Horner's questions lay at the very heart of aviation, poised to take center stage in space. What would be the role of the human pilot as aircraft entered ever faster, higher, and more demanding flight regimes? How would the pilot share the cockpit, and control of the aircraft, with electronics and computers?
Beginning with the Wright brothers and continuing to this day, control is an essential feature of aviation. How should the pilot command an airplane? How should the pilot be trained? What devices should aid the pilot? In the early twentieth century, new personalities accompanied the new technology: the aristocratic aviator, the fighter pilot, the ace, the barnstormer, the stunt pilot, to name but a few. Since then, the technology of aviation and the profession of the pilot have evolved together.
Yet within this history lay a paradox, or at least an irony. As aviation matured, aeronautical science became increasingly adept at measuring and modeling the airflow around an aircraft and designing structures and devices to accommodate it. But the core of the aircraft was still the pilot, a human being, a subject that engineering has never fully mastered. Hence the pilot's importance: performing tasks that are difficult to measure or model.
At heart, debates about control and automation in aircraft are debates about the relative importance of human and machine. They go back to the very origins of powered flight, and with a few modifications they pervaded the Apollo program. From the Wright brothers' flying machines to the jets of the 1950s, technologies of control have evolved in parallel with the people who did the controlling. In aviation, as with all technologies, technical change and social change are intertwined.
First, a few technical terms. In aviation, people and machines come together through stability and control. Stability is the tendency of an aircraft to remain in straight and level flight, at a given airspeed, even without the pilot's inputs, and to return to that state after external disturbances like wind gusts. Stability is a feature of the general design of an aircraft—the placement of the wings and center of gravity, their subtle angles and orientations. Most modern airplanes are inherently stable—they will return to straight and level flight if the pilot takes his or her hands and feet off the controls. Similarly, an automobile is stable: on a flat road it should drive in a straight line if the driver's hands are removed from the wheel. An unstable aircraft with no pilot inputs, by contrast, will depart from straight and level flight, and eventually crash. A bicycle is unstable—it will not go straight, or even go at all, without some active participation from the rider. Note that instability does not make a bicycle unrideable or an airplane unflyable—it just takes more work, attention, and skill on the part of the operator.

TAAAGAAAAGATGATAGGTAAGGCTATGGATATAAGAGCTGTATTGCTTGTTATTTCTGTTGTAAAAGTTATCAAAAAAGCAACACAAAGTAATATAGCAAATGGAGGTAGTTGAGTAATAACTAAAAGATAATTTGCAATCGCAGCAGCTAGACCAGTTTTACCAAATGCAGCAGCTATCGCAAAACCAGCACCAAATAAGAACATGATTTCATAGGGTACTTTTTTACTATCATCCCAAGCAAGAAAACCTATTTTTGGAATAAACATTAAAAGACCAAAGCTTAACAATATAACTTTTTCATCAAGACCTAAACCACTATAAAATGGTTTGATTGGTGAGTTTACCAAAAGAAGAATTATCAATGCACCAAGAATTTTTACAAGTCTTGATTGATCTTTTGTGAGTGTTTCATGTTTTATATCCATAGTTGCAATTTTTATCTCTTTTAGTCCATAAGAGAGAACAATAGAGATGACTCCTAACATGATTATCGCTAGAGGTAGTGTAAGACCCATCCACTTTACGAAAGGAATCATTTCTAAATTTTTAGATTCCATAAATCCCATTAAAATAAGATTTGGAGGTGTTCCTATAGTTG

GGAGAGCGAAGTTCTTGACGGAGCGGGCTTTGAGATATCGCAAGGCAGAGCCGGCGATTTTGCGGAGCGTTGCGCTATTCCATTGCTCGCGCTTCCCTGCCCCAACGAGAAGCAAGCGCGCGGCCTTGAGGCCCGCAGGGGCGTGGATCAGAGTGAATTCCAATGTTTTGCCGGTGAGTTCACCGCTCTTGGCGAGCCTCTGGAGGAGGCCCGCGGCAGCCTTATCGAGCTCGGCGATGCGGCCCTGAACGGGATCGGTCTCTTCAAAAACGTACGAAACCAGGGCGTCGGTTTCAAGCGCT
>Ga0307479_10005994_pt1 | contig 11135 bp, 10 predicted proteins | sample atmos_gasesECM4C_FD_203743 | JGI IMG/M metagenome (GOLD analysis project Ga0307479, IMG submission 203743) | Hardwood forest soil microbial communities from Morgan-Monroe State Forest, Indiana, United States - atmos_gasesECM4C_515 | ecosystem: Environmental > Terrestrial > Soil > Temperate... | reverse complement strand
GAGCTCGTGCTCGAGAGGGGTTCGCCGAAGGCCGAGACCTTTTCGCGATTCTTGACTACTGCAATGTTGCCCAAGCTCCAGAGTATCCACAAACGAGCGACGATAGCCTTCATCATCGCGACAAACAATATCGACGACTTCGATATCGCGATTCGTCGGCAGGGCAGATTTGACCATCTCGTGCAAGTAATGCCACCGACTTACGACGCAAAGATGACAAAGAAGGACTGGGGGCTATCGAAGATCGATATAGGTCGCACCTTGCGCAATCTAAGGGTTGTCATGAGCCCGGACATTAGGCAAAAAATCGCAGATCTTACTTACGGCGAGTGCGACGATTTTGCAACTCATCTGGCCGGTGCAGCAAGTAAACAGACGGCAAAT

Today it might seem obvious that stability should be built into an aircraft, and many engineers indeed share this view. But consensus on this point took decades to develop within aeronautics. At the heart of the debate was a tension between stability and control, which to some degree operate at cross purposes. The more stable an aircraft is, the more effort will be required to move it off of its point of equilibrium. Hence it will be less controllable. The opposite is also true—the more controllable, or maneuverable, an aircraft, the less stable it will be. A fighter plane is more responsive than an airliner, but also more difficult to fly.
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